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By now, seemingly everyone knows of the infamous Elizabeth Holmes. The story of the Silicon Valley visionary who shamelessly defrauded investors at every turn took the world by storm when her biomedical empire, Theranos, came crashing down in 2015. Now, Hulu hopes to capitalize on this global interest with the release of its highly anticipated drama, “The Dropout,” which stars Amanda Seyfried as the con artist once touted as the youngest self-made female billionaire. However, this star-studded attempt to provide a behind-the-scenes look into Holmes’ life has some glaring issues.
The first of three episodes that were added to Hulu on March 3 focuses on Holmes’ short-lived stint at Stanford University before she dropped out in her sophomore year to chase her dream of revolutionizing the biomedical industry. Immediately, this starting point for the story raises a question that will pester viewers throughout the premiere: Am I supposed to believe that Amanda Seyfried looks like a freshman in college?
While there is nothing inherently wrong with actors playing younger people, Seyfried, who is 36 in real life, does not succeed in passing for an 18-year-old. Instead, the result is a jarring discrepancy between the facts of the story and the image on the screen, which ultimately distracts viewers from the show’s better aspects. Unfortunately, the show’s heavy focus on Holmes’ ambition in her young adulthood only exacerbates this uneasy viewing experience.
Age disparity aside, Seyfried does deliver a rather engrossing portrayal of Holmes. Her subtle facial expressions are especially impressive and her imitation of Holmes’ notoriously artificially deep voice is hard to audibly distinguish from a YouTube clip of the Theranos founder herself. Most of all, Seyfried does a wonderful job of capturing Holmes’ evolution as a master of deception, with the scenes of her lying becoming ever more believable throughout the first three episodes.
Sadly, Seyfried’s performance is hindered by what seems to be one of the biggest flaws in this show’s writing: an extreme lack of subtlety. From the very first moment of the show, the dialogue beats viewers over the head with incessant references to Holmes’ ambition, as if it is not obvious from the fact that she started a company at 19 years old. One scene, in which Seyfried manically dances about her bedroom while listening to a song with the lyrics “I’m in a hurry to get things done,” is sure to elicit many eye-rolls. This moment and others when Seyfried screams about her desire to accumulate wealth and status reduce this portrayal to mere caricature.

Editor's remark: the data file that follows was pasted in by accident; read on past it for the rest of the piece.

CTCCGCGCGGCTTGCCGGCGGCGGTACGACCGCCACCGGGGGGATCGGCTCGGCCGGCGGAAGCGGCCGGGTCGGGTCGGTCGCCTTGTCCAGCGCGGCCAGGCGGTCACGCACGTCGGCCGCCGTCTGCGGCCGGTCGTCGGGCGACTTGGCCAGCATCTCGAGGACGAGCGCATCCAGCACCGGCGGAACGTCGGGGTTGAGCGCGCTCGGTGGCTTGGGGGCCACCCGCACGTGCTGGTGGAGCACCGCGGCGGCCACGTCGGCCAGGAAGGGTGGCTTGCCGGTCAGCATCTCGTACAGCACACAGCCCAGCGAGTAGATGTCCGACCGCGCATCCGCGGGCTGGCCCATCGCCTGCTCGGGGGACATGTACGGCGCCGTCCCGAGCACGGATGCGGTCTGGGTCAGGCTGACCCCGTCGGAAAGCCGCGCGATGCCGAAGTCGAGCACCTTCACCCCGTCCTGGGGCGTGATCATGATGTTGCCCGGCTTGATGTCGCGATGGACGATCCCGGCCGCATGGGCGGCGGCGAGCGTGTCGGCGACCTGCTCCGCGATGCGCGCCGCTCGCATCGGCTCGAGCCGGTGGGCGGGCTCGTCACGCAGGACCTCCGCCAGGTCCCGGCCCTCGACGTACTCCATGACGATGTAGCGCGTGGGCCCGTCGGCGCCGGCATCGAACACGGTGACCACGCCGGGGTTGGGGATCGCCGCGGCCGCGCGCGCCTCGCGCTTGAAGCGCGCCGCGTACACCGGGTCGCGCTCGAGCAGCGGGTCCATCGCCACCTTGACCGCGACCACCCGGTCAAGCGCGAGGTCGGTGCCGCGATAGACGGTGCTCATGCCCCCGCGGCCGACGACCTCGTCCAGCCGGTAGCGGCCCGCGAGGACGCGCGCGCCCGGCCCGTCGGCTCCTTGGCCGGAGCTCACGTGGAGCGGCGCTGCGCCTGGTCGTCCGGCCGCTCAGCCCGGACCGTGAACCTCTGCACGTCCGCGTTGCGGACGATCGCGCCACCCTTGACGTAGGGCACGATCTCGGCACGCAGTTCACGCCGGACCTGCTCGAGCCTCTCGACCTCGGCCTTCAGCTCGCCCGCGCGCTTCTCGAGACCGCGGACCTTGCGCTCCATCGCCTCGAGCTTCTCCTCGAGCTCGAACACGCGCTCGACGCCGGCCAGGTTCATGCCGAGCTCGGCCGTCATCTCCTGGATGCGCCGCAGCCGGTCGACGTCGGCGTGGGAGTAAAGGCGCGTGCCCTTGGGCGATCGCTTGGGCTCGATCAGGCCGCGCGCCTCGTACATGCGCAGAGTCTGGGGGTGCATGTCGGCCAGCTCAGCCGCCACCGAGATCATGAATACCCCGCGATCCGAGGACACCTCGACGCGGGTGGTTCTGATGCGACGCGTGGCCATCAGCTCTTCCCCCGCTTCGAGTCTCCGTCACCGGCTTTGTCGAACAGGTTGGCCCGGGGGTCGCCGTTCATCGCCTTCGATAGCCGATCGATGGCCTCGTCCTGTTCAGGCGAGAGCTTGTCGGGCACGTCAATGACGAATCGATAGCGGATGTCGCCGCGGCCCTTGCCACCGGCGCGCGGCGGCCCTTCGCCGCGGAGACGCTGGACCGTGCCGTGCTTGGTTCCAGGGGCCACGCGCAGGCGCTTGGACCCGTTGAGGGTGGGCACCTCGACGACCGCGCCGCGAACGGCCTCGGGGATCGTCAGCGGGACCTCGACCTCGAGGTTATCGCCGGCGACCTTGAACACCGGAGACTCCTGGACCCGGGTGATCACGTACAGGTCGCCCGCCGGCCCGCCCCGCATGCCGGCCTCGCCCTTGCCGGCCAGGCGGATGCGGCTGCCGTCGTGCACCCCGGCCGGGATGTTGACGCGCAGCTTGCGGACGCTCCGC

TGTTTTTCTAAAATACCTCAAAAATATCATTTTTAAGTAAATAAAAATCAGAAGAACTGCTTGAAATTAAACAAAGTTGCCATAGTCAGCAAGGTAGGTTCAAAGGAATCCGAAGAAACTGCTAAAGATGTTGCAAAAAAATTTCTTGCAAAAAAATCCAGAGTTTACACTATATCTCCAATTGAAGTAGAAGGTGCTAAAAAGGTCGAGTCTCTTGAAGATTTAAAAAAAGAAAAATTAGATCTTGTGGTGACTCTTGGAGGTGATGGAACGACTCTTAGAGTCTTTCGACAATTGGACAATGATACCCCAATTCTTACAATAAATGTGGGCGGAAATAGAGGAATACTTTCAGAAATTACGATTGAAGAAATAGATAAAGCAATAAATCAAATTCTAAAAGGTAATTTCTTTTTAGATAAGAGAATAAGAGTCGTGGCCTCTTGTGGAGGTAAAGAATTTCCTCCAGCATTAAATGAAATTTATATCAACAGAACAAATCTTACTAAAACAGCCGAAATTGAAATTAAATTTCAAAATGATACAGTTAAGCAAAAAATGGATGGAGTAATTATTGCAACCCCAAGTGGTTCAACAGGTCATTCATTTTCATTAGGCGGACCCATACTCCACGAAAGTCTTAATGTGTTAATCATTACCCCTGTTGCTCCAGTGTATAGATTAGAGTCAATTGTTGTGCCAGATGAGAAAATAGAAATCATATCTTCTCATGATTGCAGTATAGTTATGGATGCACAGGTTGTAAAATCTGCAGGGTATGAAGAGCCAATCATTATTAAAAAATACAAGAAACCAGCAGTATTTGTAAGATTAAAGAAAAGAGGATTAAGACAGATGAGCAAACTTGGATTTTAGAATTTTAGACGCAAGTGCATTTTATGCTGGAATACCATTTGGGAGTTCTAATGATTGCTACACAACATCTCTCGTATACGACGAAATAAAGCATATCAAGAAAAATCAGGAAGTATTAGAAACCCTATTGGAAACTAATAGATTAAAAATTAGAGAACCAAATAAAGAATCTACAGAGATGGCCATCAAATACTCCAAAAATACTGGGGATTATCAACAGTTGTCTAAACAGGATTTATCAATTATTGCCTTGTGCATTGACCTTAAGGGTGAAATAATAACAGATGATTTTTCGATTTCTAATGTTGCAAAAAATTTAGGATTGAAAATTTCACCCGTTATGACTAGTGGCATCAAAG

This lack of subtlety also extends to the show’s attempts to portray Holmes’ lack of social skills. There are several scenes throughout the first three episodes in which Seyfried looks into a mirror and practices for upcoming social interactions; one such sequence shows her trying to perfect her smile in a way that is eerily reminiscent of Joaquin Phoenix's scene in “Joker.” These purposefully unsettling scenes may be entertaining, but their explicitly villainous undertones border on the exploitative.
Fortunately for viewers, “The Dropout” is hardly devoid of entertainment value. William H. Macy and Laurie Metcalf both make brief but compelling appearances in the first three episodes, and it seems likely that these big-name stars will get more outsized roles as the show goes on. And, like any story about scams of such a large magnitude, there is something intrinsically fascinating about untangling the web of lies that will keep viewers engaged regardless of the series’ cheesy moments. Plus, the third episode ends with a montage set to Amy Winehouse’s “Back to Black” which is one of this year’s more clever television moments.
For fans of “The Social Network” who wished the film had ended with Facebook being a billion-dollar hoax, “The Dropout” will be sure to satisfy. But just like Theranos, don’t expect it to change the world.
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